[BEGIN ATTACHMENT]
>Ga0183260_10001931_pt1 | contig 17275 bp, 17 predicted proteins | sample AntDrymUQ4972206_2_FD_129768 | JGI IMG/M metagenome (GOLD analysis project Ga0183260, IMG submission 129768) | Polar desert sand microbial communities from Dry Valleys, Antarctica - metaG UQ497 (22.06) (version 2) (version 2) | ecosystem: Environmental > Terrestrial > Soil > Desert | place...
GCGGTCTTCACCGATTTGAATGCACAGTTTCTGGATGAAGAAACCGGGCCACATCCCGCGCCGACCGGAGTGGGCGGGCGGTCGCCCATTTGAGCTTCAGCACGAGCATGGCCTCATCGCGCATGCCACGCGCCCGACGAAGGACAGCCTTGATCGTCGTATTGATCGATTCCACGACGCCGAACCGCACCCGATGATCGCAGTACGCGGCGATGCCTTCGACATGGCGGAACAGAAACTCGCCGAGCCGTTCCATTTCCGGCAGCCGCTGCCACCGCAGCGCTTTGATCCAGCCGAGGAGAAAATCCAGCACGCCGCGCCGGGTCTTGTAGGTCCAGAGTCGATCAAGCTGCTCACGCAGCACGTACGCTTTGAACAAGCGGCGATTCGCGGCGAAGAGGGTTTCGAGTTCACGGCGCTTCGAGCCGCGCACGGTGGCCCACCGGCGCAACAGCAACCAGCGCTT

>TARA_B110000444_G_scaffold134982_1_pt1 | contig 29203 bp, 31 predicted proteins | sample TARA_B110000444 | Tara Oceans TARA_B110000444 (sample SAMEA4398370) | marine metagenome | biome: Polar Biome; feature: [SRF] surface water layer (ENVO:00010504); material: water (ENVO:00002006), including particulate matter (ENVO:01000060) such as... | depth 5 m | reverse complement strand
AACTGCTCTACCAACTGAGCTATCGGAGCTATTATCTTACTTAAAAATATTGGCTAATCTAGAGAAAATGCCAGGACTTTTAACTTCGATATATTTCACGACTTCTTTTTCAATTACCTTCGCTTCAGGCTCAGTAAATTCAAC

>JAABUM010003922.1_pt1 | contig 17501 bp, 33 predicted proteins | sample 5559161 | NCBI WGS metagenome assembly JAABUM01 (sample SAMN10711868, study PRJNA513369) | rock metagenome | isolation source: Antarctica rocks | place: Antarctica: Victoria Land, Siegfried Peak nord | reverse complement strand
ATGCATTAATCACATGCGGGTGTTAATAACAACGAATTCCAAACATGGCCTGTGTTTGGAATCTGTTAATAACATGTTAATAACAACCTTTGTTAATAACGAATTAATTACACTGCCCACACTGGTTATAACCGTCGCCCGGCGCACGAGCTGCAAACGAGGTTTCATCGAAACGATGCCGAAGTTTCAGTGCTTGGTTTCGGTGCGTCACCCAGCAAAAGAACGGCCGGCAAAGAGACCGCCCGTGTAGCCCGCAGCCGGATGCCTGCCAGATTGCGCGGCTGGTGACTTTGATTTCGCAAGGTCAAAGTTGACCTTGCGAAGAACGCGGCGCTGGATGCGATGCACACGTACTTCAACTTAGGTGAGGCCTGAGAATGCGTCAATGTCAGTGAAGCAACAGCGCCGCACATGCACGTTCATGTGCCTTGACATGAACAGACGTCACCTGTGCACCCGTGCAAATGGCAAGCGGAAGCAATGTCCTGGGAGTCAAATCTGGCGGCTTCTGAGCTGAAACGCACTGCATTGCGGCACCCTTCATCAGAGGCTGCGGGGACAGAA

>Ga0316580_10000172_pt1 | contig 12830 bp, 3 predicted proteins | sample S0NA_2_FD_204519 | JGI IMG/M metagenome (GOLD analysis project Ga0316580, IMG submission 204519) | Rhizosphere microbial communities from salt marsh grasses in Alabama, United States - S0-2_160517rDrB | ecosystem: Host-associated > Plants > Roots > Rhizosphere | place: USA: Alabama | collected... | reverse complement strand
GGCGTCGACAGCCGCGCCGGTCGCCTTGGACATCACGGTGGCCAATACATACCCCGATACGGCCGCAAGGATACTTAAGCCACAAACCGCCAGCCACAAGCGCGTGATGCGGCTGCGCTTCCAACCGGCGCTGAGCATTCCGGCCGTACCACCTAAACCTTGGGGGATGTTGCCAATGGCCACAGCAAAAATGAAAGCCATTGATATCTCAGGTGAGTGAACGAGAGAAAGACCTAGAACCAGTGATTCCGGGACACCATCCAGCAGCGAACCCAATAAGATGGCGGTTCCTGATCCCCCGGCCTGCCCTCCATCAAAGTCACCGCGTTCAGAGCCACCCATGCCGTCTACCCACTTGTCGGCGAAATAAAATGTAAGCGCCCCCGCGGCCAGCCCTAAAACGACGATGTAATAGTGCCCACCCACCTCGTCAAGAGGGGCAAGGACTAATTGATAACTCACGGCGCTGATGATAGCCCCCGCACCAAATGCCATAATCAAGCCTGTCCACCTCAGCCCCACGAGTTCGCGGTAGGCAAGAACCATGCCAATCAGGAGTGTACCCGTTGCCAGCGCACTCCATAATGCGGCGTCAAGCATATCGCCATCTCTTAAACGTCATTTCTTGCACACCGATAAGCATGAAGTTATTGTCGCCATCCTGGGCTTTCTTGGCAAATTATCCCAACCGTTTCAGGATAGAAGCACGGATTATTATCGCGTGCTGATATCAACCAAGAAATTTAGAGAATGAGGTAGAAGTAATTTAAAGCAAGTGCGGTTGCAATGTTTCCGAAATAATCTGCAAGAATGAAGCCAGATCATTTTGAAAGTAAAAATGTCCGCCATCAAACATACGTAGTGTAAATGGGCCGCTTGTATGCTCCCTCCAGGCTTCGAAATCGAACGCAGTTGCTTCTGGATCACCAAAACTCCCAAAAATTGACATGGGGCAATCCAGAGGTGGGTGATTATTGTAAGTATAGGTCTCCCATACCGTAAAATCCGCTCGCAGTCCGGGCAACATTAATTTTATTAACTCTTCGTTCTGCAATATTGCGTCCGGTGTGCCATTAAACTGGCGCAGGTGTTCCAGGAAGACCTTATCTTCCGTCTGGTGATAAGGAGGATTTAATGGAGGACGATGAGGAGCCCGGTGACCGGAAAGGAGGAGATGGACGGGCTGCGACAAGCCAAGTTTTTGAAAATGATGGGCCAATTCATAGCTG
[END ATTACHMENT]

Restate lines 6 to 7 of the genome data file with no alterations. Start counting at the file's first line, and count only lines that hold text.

ATGCATTAATCACATGCGGGTGTTAATAACAACGAATTCCAAACATGGCCTGTGTTTGGAATCTGTTAATAACATGTTAATAACAACCTTTGTTAATAACGAATTAATTACACTGCCCACACTGGTTATAACCGTCGCCCGGCGCACGAGCTGCAAACGAGGTTTCATCGAAACGATGCCGAAGTTTCAGTGCTTGGTTTCGGTGCGTCACCCAGCAAAAGAACGGCCGGCAAAGAGACCGCCCGTGTAGCCCGCAGCCGGATGCCTGCCAGATTGCGCGGCTGGTGACTTTGATTTCGCAAGGTCAAAGTTGACCTTGCGAAGAACGCGGCGCTGGATGCGATGCACACGTACTTCAACTTAGGTGAGGCCTGAGAATGCGTCAATGTCAGTGAAGCAACAGCGCCGCACATGCACGTTCATGTGCCTTGACATGAACAGACGTCACCTGTGCACCCGTGCAAATGGCAAGCGGAAGCAATGTCCTGGGAGTCAAATCTGGCGGCTTCTGAGCTGAAACGCACTGCATTGCGGCACCCTTCATCAGAGGCTGCGGGGACAGAA

>Ga0316580_10000172_pt1 | contig 12830 bp, 3 predicted proteins | sample S0NA_2_FD_204519 | JGI IMG/M metagenome (GOLD analysis project Ga0316580, IMG submission 204519) | Rhizosphere microbial communities from salt marsh grasses in Alabama, United States - S0-2_160517rDrB | ecosystem: Host-associated > Plants > Roots > Rhizosphere | place: USA: Alabama | collected... | reverse complement strand